McDonald's representatives to appear before special tax committee
The fast food chain is the subject of a European Commission investigation following allegations of tax evasion.
Fast food chain McDonald’s is set to appear before Parliament’s special committee on financial crimes, tax evasion and tax avoidance in what has been described as an unprecedented appearance by a multinational corporation before the committee.
Representatives from the company will attend the meeting on 21 June.
The summons follows a recent report on how McDonald’s allegedly dismantled its tax structure amid an ongoing investigation by the European Commission into claims of tax avoidance.
While the company has strongly denied any wrongdoing, critics say this effectively inhibited scrutiny of the company’s accounts.
The European Commission opened an investigation into McDonald’s in late 2015, following allegations by a coalition of European and American trade unions and the UK antipoverty organisation War on Want, that the company had evaded more than €1bn in taxes from 2009 to 2013.
In May 2018, a report entitled ‘Unhappier meal’ authored by the trade unions EPSU, EFFAT and SEIU, outlined how McDonald’s had allegedly responded to tax scrutiny over the past two years by “making its corporate structure more opaque and more complex.”
The report claimed that this included relocating its international tax base from Luxembourg to the UK.
The same report alleged that many of its new entities “have no or minimal required public financial disclosures, including of taxes owed and paid.”
At previous hearings before the European Parliament, McDonald’s was accused of failing to respond to questions asked by MEPs.
Ahead of the committee hearing, EPSU, EFFAT and SEIU are now urging MEPs to demand McDonald’s provide more specified information on its tax structure, including details on its new tax base for European operations and the reason why the company decided to relocate to the UK following the UK decision to quit the EU.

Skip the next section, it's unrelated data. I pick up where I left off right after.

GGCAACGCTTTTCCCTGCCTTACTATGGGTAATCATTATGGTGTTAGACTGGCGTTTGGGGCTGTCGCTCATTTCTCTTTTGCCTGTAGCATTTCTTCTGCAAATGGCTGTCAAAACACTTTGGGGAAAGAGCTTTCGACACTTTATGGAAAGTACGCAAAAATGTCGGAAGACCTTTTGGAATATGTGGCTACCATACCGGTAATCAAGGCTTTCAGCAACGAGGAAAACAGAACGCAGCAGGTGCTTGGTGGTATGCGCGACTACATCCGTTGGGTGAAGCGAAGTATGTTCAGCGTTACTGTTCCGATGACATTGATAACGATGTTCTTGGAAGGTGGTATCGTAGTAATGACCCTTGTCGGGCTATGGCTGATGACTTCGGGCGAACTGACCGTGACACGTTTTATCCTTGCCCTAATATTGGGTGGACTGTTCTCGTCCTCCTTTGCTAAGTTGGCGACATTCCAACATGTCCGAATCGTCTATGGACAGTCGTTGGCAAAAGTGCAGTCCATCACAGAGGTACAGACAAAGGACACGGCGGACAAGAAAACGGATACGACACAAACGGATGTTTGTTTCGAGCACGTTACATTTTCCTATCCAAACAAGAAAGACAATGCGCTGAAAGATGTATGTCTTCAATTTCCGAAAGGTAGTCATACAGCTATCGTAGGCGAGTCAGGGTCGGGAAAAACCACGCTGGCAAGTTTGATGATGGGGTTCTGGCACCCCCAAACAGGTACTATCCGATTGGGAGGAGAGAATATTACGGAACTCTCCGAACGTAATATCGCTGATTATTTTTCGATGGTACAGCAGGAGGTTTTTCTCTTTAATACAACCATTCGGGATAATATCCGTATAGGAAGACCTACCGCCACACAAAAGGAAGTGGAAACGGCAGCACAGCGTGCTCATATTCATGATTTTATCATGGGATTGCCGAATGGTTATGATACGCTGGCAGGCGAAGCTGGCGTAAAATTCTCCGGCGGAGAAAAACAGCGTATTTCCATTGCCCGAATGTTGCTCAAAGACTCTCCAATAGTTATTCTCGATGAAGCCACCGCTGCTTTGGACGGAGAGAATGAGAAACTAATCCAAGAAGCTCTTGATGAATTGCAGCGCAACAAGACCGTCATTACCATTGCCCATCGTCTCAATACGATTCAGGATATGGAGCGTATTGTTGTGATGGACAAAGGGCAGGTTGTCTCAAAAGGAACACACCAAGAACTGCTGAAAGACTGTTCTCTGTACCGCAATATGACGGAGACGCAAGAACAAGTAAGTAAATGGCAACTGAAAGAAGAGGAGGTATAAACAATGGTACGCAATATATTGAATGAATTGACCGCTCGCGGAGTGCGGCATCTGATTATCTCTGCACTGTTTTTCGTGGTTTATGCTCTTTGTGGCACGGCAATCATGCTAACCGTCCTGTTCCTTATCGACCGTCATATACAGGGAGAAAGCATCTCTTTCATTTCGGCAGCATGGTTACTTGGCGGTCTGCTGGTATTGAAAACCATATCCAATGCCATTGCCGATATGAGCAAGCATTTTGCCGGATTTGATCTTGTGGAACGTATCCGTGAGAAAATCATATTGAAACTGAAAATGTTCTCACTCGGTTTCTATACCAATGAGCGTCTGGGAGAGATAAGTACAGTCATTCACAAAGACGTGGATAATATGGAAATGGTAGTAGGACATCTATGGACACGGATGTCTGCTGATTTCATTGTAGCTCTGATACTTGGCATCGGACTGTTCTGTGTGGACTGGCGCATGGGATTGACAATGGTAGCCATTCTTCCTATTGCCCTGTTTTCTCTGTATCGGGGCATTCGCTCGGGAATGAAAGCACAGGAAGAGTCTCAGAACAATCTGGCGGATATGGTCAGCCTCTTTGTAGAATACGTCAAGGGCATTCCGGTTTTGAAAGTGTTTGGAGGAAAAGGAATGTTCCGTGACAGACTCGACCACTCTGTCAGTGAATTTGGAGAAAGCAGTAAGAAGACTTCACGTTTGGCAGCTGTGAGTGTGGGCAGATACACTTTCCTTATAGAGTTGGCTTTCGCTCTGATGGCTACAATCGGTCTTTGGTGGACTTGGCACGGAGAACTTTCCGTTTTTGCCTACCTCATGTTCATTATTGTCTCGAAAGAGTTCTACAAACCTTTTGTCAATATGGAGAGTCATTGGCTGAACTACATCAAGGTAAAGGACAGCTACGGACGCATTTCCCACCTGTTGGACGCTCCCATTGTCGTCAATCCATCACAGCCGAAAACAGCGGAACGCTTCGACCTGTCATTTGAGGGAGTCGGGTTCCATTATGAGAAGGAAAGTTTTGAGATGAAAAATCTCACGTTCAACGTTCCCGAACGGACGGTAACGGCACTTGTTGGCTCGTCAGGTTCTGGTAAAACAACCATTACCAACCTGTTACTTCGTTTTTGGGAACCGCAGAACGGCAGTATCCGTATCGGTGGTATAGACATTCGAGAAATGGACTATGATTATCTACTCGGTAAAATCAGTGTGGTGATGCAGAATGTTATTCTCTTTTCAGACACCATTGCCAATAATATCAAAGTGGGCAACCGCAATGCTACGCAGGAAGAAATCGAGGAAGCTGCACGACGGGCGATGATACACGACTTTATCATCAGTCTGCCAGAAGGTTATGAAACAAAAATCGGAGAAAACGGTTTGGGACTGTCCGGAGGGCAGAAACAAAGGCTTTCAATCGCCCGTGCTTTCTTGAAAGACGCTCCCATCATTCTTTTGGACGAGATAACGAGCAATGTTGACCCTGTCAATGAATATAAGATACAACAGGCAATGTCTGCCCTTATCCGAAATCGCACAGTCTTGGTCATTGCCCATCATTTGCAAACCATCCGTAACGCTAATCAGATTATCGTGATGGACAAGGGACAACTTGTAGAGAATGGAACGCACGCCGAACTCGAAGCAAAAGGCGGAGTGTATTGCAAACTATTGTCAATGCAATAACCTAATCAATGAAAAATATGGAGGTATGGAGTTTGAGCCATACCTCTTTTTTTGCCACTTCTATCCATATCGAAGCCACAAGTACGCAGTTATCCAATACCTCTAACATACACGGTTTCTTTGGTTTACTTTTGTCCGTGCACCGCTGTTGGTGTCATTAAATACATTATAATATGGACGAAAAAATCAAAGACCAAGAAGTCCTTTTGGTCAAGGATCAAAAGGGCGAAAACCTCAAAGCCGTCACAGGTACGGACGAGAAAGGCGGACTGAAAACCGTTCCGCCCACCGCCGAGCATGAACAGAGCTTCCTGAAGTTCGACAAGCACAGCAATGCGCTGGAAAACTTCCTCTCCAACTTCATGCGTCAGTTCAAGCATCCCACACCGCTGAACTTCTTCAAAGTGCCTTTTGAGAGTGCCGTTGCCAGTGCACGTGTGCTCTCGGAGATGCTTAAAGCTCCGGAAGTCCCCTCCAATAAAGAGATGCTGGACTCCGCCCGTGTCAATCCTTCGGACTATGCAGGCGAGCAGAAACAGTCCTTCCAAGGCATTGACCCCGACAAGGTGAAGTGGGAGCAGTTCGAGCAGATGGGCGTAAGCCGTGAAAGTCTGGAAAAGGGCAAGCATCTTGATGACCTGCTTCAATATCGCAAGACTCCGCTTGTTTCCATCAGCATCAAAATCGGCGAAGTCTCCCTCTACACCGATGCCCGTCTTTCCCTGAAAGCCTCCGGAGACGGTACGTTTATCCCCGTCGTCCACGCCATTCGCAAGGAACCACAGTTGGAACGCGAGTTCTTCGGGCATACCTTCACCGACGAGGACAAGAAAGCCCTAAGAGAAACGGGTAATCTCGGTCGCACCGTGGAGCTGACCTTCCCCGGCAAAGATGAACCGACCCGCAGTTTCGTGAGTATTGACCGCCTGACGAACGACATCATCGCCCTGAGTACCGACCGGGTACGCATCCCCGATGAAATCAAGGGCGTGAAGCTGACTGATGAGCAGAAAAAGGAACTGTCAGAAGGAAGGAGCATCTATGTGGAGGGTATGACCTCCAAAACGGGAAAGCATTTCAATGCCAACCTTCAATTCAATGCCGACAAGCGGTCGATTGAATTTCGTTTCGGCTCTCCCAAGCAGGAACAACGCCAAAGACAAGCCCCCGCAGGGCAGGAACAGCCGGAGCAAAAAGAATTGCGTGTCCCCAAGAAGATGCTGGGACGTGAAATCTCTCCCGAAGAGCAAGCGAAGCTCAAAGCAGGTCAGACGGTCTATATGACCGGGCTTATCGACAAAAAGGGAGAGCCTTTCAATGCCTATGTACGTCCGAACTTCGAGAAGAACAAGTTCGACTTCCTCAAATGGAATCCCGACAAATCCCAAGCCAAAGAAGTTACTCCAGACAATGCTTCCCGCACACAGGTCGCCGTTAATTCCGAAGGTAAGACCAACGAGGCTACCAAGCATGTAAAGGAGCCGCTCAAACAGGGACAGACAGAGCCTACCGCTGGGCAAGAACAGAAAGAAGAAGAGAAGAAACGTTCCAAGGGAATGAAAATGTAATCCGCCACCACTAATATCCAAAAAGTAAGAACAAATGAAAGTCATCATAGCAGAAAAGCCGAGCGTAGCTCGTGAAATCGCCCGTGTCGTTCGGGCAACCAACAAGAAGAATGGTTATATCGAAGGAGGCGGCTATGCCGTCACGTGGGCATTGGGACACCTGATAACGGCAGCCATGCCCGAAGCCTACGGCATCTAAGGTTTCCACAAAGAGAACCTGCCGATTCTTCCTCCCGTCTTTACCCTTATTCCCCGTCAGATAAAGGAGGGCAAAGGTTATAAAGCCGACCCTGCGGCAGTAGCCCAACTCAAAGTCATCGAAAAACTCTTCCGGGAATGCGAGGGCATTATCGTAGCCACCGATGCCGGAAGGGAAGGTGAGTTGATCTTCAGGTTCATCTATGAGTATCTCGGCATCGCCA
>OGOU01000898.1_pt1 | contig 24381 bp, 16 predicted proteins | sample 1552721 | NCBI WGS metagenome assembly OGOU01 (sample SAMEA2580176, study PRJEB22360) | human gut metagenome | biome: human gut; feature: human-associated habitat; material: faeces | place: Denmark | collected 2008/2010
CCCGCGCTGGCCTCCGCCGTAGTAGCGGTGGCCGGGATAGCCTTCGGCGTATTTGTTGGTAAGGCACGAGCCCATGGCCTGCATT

Jan Willem Goudriaan, EPSU general secretary, said, “The fact that Parliament has asked them to come shows that they have a lot to answer for. It is a major problem that they benefit from Europe’s cash-strapped public services but refuse to contribute to them.”
Harald Wiedenhofer, EFFAT General Secretary, agreed, saying, “This invitation of McDonald’s to a hearing on their tax avoidance practices coincides with a parliamentary motion for a resolution on ‘Responding to petitions on tackling precariousness and the abusive use of fixed-term contracts’.
“This motion tabled by Parliament’s committee on petitions followed up a series of petitions linked to a campaign by McDonald’s workers fighting for better working conditions and an end to precarious contracts, which were discussed by the same committee last November.”
Further comment came from SEIU executive Vice President Rocio Sáenz, who said, “McDonald’s undercuts workers and communities all across the world in order to inflate its profits. MEPs should demand McDonald’s answer questions about its tax dodging scheme and hold the company accountable for the one billion euros in taxes it owes.”
With estimated sales in 2017 of US$90bn, McDonald’s is the world’s largest fast food company with Europe being its largest market outside the U.S.
No one from McDonald’s was immediately available for comment.
European innovators need to focus on innovating, they should not be tied down, writes Paolo Falcioni.
Bahrain is at the forefront of adopting FinTech, writes Hadyah M. Fathalla.
Will the EU's 'payments package' help or hinder Europe's economic growth? Gilbert Arira asks.